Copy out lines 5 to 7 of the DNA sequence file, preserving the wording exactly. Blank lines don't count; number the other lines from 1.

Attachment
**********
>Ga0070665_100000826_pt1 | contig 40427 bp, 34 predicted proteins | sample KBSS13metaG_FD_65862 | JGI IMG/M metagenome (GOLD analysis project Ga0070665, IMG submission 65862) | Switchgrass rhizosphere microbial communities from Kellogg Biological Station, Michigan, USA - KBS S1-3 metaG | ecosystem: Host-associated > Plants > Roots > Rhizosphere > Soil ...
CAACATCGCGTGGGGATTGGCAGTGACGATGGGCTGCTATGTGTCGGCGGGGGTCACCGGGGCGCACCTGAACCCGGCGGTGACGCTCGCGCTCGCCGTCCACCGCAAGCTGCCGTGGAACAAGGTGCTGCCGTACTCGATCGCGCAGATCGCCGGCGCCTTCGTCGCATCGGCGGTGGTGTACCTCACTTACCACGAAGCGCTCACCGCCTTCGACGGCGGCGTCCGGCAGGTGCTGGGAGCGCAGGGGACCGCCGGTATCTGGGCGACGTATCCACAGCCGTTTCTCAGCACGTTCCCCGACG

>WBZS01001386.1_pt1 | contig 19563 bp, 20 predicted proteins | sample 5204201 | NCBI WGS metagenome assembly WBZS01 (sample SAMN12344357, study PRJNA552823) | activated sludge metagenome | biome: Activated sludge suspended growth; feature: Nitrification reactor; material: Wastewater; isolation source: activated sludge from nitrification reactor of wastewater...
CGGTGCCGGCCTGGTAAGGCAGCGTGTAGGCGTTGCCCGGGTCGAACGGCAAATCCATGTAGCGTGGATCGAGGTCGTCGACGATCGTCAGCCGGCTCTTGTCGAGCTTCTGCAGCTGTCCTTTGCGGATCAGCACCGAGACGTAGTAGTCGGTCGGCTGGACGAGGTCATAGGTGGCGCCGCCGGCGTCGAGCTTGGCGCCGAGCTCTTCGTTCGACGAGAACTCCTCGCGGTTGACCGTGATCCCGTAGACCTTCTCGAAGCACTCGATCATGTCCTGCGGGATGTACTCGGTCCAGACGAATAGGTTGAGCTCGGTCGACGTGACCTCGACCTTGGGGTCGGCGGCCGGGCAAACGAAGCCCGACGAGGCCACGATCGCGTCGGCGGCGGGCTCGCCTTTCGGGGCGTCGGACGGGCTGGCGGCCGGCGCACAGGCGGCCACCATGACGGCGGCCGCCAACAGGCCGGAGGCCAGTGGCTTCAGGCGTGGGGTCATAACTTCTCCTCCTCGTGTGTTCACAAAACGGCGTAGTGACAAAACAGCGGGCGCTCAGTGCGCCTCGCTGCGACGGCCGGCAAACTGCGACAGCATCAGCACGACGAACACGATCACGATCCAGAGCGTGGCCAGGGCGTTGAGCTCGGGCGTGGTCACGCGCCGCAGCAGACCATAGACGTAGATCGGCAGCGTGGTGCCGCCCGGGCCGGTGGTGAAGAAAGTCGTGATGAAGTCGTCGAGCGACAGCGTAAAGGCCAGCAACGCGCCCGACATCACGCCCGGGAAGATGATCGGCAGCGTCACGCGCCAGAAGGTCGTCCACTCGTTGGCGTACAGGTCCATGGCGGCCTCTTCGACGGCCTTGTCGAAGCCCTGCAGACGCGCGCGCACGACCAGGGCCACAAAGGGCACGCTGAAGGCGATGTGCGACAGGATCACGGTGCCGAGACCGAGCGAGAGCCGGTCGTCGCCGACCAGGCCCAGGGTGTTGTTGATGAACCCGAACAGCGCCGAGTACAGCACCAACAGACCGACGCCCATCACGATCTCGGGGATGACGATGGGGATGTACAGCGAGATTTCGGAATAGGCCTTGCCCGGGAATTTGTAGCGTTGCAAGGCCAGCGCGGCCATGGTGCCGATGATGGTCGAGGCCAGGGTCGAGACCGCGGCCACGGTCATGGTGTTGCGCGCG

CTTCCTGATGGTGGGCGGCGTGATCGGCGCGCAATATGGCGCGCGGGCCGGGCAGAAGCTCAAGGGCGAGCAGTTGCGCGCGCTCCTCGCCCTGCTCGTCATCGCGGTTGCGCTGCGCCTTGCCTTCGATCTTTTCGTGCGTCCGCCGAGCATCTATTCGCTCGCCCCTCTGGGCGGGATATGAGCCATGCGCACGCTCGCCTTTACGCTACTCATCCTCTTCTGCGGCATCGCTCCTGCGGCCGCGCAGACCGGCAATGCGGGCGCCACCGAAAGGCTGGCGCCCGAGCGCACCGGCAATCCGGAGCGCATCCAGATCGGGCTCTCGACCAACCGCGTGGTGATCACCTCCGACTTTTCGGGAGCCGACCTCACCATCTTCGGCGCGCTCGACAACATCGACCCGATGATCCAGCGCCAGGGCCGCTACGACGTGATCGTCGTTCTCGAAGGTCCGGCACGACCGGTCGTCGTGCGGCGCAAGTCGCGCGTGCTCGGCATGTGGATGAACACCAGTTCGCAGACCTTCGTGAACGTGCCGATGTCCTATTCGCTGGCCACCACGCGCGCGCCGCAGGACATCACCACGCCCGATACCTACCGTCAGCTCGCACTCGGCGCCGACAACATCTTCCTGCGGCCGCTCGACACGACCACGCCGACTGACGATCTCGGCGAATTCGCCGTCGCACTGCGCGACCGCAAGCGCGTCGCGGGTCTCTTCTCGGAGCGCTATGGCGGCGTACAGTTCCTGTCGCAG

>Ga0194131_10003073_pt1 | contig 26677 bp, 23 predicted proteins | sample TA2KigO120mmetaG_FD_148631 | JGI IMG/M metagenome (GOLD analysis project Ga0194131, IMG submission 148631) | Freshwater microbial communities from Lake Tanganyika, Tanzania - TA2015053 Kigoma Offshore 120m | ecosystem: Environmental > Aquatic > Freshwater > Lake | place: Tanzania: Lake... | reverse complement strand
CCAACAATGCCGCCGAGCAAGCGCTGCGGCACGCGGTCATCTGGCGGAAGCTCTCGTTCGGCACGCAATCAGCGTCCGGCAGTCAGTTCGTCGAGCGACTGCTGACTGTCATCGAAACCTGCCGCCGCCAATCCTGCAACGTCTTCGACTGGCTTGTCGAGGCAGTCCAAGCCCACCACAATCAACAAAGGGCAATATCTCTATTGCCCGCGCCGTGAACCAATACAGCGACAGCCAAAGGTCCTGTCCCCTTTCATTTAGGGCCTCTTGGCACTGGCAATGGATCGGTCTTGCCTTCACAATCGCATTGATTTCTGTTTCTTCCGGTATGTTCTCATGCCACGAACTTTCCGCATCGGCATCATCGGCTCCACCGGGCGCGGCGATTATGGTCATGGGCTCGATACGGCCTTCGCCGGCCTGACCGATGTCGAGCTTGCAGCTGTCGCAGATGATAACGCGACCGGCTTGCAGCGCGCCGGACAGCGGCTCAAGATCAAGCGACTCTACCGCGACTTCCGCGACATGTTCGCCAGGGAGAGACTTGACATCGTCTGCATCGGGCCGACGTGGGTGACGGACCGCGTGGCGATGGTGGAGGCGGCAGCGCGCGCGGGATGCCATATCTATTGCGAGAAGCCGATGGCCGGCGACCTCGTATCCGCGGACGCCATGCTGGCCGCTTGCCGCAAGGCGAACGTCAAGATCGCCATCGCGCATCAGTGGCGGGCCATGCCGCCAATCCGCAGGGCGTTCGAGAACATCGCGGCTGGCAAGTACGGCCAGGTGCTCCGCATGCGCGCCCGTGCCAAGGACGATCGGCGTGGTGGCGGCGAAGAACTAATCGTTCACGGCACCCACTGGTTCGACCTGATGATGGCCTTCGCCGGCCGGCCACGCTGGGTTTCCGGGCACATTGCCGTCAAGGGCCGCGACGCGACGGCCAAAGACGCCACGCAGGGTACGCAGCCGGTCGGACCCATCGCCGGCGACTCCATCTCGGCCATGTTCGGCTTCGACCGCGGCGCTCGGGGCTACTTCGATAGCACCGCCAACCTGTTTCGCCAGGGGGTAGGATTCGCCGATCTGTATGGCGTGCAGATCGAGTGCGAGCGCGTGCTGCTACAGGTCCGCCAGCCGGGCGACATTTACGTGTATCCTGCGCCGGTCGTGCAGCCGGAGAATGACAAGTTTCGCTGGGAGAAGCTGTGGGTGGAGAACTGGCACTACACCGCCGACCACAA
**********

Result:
CTTCCTGATGGTGGGCGGCGTGATCGGCGCGCAATATGGCGCGCGGGCCGGGCAGAAGCTCAAGGGCGAGCAGTTGCGCGCGCTCCTCGCCCTGCTCGTCATCGCGGTTGCGCTGCGCCTTGCCTTCGATCTTTTCGTGCGTCCGCCGAGCATCTATTCGCTCGCCCCTCTGGGCGGGATATGAGCCATGCGCACGCTCGCCTTTACGCTACTCATCCTCTTCTGCGGCATCGCTCCTGCGGCCGCGCAGACCGGCAATGCGGGCGCCACCGAAAGGCTGGCGCCCGAGCGCACCGGCAATCCGGAGCGCATCCAGATCGGGCTCTCGACCAACCGCGTGGTGATCACCTCCGACTTTTCGGGAGCCGACCTCACCATCTTCGGCGCGCTCGACAACATCGACCCGATGATCCAGCGCCAGGGCCGCTACGACGTGATCGTCGTTCTCGAAGGTCCGGCACGACCGGTCGTCGTGCGGCGCAAGTCGCGCGTGCTCGGCATGTGGATGAACACCAGTTCGCAGACCTTCGTGAACGTGCCGATGTCCTATTCGCTGGCCACCACGCGCGCGCCGCAGGACATCACCACGCCCGATACCTACCGTCAGCTCGCACTCGGCGCCGACAACATCTTCCTGCGGCCGCTCGACACGACCACGCCGACTGACGATCTCGGCGAATTCGCCGTCGCACTGCGCGACCGCAAGCGCGTCGCGGGTCTCTTCTCGGAGCGCTATGGCGGCGTACAGTTCCTGTCGCAG

>Ga0194131_10003073_pt1 | contig 26677 bp, 23 predicted proteins | sample TA2KigO120mmetaG_FD_148631 | JGI IMG/M metagenome (GOLD analysis project Ga0194131, IMG submission 148631) | Freshwater microbial communities from Lake Tanganyika, Tanzania - TA2015053 Kigoma Offshore 120m | ecosystem: Environmental > Aquatic > Freshwater > Lake | place: Tanzania: Lake... | reverse complement strand
CCAACAATGCCGCCGAGCAAGCGCTGCGGCACGCGGTCATCTGGCGGAAGCTCTCGTTCGGCACGCAATCAGCGTCCGGCAGTCAGTTCGTCGAGCGACTGCTGACTGTCATCGAAACCTGCCGCCGCCAATCCTGCAACGTCTTCGACTGGCTTGTCGAGGCAGTCCAAGCCCACCACAATCAACAAAGGGCAATATCTCTATTGCCCGCGCCGTGAACCAATACAGCGACAGCCAAAGGTCCTGTCCCCTTTCATTTAGGGCCTCTTGGCACTGGCAATGGATCGGTCTTGCCTTCACAATCGCATTGATTTCTGTTTCTTCCGGTATGTTCTCATGCCACGAACTTTCCGCATCGGCATCATCGGCTCCACCGGGCGCGGCGATTATGGTCATGGGCTCGATACGGCCTTCGCCGGCCTGACCGATGTCGAGCTTGCAGCTGTCGCAGATGATAACGCGACCGGCTTGCAGCGCGCCGGACAGCGGCTCAAGATCAAGCGACTCTACCGCGACTTCCGCGACATGTTCGCCAGGGAGAGACTTGACATCGTCTGCATCGGGCCGACGTGGGTGACGGACCGCGTGGCGATGGTGGAGGCGGCAGCGCGCGCGGGATGCCATATCTATTGCGAGAAGCCGATGGCCGGCGACCTCGTATCCGCGGACGCCATGCTGGCCGCTTGCCGCAAGGCGAACGTCAAGATCGCCATCGCGCATCAGTGGCGGGCCATGCCGCCAATCCGCAGGGCGTTCGAGAACATCGCGGCTGGCAAGTACGGCCAGGTGCTCCGCATGCGCGCCCGTGCCAAGGACGATCGGCGTGGTGGCGGCGAAGAACTAATCGTTCACGGCACCCACTGGTTCGACCTGATGATGGCCTTCGCCGGCCGGCCACGCTGGGTTTCCGGGCACATTGCCGTCAAGGGCCGCGACGCGACGGCCAAAGACGCCACGCAGGGTACGCAGCCGGTCGGACCCATCGCCGGCGACTCCATCTCGGCCATGTTCGGCTTCGACCGCGGCGCTCGGGGCTACTTCGATAGCACCGCCAACCTGTTTCGCCAGGGGGTAGGATTCGCCGATCTGTATGGCGTGCAGATCGAGTGCGAGCGCGTGCTGCTACAGGTCCGCCAGCCGGGCGACATTTACGTGTATCCTGCGCCGGTCGTGCAGCCGGAGAATGACAAGTTTCGCTGGGAGAAGCTGTGGGTGGAGAACTGGCACTACACCGCCGACCACAA